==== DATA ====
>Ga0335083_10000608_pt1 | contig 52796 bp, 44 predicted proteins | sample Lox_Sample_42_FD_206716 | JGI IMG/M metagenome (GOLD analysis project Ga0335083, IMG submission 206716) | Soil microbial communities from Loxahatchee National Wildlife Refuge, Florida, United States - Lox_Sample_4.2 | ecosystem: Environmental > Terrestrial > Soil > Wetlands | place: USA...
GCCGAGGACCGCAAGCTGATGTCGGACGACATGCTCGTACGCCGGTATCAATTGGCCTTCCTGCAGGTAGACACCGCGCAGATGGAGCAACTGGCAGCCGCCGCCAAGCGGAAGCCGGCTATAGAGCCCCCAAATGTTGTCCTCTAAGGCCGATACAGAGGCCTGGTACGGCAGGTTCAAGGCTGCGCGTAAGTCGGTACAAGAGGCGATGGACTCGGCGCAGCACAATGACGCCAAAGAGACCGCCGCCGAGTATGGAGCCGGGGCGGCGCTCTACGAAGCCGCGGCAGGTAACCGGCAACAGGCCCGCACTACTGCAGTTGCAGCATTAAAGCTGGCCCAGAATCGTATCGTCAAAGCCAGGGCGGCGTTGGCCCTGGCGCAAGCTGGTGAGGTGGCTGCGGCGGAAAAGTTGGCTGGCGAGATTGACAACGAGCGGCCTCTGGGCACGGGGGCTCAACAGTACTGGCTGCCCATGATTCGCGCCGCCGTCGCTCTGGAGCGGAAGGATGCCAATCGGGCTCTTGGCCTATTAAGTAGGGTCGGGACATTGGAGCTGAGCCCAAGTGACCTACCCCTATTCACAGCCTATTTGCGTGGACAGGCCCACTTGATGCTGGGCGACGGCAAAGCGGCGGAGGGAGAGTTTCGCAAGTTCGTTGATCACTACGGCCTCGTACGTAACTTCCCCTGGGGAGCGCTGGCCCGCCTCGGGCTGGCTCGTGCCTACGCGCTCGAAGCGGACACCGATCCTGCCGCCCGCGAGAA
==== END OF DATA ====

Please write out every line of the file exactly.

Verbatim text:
>Ga0335083_10000608_pt1 | contig 52796 bp, 44 predicted proteins | sample Lox_Sample_42_FD_206716 | JGI IMG/M metagenome (GOLD analysis project Ga0335083, IMG submission 206716) | Soil microbial communities from Loxahatchee National Wildlife Refuge, Florida, United States - Lox_Sample_4.2 | ecosystem: Environmental > Terrestrial > Soil > Wetlands | place: USA...
GCCGAGGACCGCAAGCTGATGTCGGACGACATGCTCGTACGCCGGTATCAATTGGCCTTCCTGCAGGTAGACACCGCGCAGATGGAGCAACTGGCAGCCGCCGCCAAGCGGAAGCCGGCTATAGAGCCCCCAAATGTTGTCCTCTAAGGCCGATACAGAGGCCTGGTACGGCAGGTTCAAGGCTGCGCGTAAGTCGGTACAAGAGGCGATGGACTCGGCGCAGCACAATGACGCCAAAGAGACCGCCGCCGAGTATGGAGCCGGGGCGGCGCTCTACGAAGCCGCGGCAGGTAACCGGCAACAGGCCCGCACTACTGCAGTTGCAGCATTAAAGCTGGCCCAGAATCGTATCGTCAAAGCCAGGGCGGCGTTGGCCCTGGCGCAAGCTGGTGAGGTGGCTGCGGCGGAAAAGTTGGCTGGCGAGATTGACAACGAGCGGCCTCTGGGCACGGGGGCTCAACAGTACTGGCTGCCCATGATTCGCGCCGCCGTCGCTCTGGAGCGGAAGGATGCCAATCGGGCTCTTGGCCTATTAAGTAGGGTCGGGACATTGGAGCTGAGCCCAAGTGACCTACCCCTATTCACAGCCTATTTGCGTGGACAGGCCCACTTGATGCTGGGCGACGGCAAAGCGGCGGAGGGAGAGTTTCGCAAGTTCGTTGATCACTACGGCCTCGTACGTAACTTCCCCTGGGGAGCGCTGGCCCGCCTCGGGCTGGCTCGTGCCTACGCGCTCGAAGCGGACACCGATCCTGCCGCCCGCGAGAA